2.2.3. Viscous Effects. The inviscid flow cannot describe the real airflow characteristics. With high Mach flight, the viscous fluid moves relatively to the vehicle which can generate viscous friction, and can result in boundary layer effect and aerodynamic heating. The flow temperature changes and it is difficult to calculate the aerodynamic parameters inside the boundary layer. Similar to the literature [19], Eckert's reference temperature method is used to compute the viscous skin friction on each surface of the vehicle. The reference temperature which is a function of the Mach number (M) and temperature ( T) at the edge of the boundary layer as well as the wall (skin) temperature Tw can be written as

1 + M2 + 0.58 ( - 1

Based on the reference temperature, we can calculate the density the viscosity Reynolds number Re*, and the skin friction coefficient Cj with the perfect gas law and Sutherland's formula. Then, the shear stress on the surface can be computed by

rw = ( ^V^ )C/.

Integrating (19), the skin friction drag can be given by

fvis = | Tw dx- (20)

Then the normal and axial forces are obtained as follows:

Nvis = Fvis sin A A vis = Fvis cos A (21)

where ^ is the surface inclination to the body axis.

By using the coordinate transformation, the additional lift, drag, and moment of viscous effects can be written as

L vis = NviS cos a- A vissin a

Ovis = Nvissina- Avis cosa>

Mvis = NvisX + A visZ.

We consider the viscous skin friction on the upper surface, lower fore-body surface, lower aft-body surface, surface below the engine nacelle, and control surfaces. By calculating the additional lift, drag, and moment on each surface, we can get the total additional lift Lvis, additional drag Dvis, and additional moment Mvis.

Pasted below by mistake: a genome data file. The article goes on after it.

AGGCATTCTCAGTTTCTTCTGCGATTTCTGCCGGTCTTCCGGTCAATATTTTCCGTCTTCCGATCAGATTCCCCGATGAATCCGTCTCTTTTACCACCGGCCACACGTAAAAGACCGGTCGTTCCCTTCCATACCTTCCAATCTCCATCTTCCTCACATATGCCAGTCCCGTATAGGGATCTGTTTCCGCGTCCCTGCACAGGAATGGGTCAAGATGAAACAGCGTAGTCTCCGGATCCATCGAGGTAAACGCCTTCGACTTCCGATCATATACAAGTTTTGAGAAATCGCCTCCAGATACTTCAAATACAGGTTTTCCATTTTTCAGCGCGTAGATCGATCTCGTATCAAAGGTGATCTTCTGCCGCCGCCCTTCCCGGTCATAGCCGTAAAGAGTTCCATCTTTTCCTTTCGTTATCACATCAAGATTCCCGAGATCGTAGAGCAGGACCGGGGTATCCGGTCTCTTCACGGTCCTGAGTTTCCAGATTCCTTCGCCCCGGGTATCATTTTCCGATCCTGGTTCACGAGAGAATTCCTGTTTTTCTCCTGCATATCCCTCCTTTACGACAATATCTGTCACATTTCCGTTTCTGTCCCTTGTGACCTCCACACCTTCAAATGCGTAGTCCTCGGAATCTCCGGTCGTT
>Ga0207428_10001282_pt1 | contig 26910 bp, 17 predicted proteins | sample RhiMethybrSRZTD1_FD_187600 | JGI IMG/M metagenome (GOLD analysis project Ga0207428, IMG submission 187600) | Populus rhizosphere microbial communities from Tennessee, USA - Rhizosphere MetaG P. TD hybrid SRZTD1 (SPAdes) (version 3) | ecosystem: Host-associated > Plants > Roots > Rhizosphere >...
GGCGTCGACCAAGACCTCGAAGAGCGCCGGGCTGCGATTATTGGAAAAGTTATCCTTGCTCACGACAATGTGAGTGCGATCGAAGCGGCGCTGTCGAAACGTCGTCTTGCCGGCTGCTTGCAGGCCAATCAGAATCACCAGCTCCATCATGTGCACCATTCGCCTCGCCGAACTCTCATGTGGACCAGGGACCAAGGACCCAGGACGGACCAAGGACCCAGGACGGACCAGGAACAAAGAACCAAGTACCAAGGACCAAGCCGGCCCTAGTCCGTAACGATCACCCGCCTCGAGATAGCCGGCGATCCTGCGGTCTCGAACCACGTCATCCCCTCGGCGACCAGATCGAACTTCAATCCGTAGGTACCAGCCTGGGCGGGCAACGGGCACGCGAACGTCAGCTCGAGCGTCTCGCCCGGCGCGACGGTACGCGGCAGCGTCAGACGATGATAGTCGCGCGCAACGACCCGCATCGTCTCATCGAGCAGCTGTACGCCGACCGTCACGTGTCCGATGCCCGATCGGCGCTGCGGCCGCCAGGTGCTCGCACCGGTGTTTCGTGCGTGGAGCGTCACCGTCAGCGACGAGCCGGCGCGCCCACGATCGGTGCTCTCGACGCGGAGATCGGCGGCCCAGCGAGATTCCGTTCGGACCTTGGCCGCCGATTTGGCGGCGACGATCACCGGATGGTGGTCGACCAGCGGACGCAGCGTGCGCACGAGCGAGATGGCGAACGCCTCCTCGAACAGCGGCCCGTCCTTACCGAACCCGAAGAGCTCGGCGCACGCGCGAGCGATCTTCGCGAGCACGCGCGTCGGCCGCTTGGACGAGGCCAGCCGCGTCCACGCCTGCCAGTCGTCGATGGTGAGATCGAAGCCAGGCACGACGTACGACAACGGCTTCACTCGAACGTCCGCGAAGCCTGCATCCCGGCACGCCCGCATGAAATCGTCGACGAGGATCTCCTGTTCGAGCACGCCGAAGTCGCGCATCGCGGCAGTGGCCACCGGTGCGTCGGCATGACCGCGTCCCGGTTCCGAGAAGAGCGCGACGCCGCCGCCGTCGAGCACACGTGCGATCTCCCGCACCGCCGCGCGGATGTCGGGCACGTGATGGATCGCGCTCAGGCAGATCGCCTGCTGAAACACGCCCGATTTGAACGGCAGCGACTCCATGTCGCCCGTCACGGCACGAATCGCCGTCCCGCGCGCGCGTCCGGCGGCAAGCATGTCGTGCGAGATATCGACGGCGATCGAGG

Translating the force Fx, Fz into the lift and drag acting on the vehicle and taking the viscous effects into account, the total lift, drag, and pitching moment are

L = Fx sin a - Fz cos a + Lvis, D = - Fx cos a - Fz sin a + Dvis,

M = Mr + Mfle + Mvis.

M = M + M,

The flexible and viscous effects are included in force and moment formulations in (23). If we assume a rigid structure such that n2 = n2 = n3 = n2 = n2 = n3 = 0 and viscous effect is excluded, then (23) is steady aerodynamic forces of a rigid body vehicle.

2.2.4. Generalized Forces. In this paper, we present the loadings on the upper surface, lower surface, and control surface; the generalized forces for the first three flexible modes can be written as

Ni = jo Vi(x) Pup dx- ¡J Vi(x) Pdf dx <Pi (x) Pda dx - j

JLt+L_ J1

fi (x) Pda dx-\ fi (x) pen dx + fi (xe) Fe,

i = 1,2,3, (24)

where pup, pdj, pda, pen are the pressures on the upper surface, lower fore-body surface, engine nacelle, and lower aft-body surface, respectively. Fe is the force act on the elevator surface; fi(x) is the mode shape, which is calculated by the assumed mode method.

400 600

Position (0.1 ft)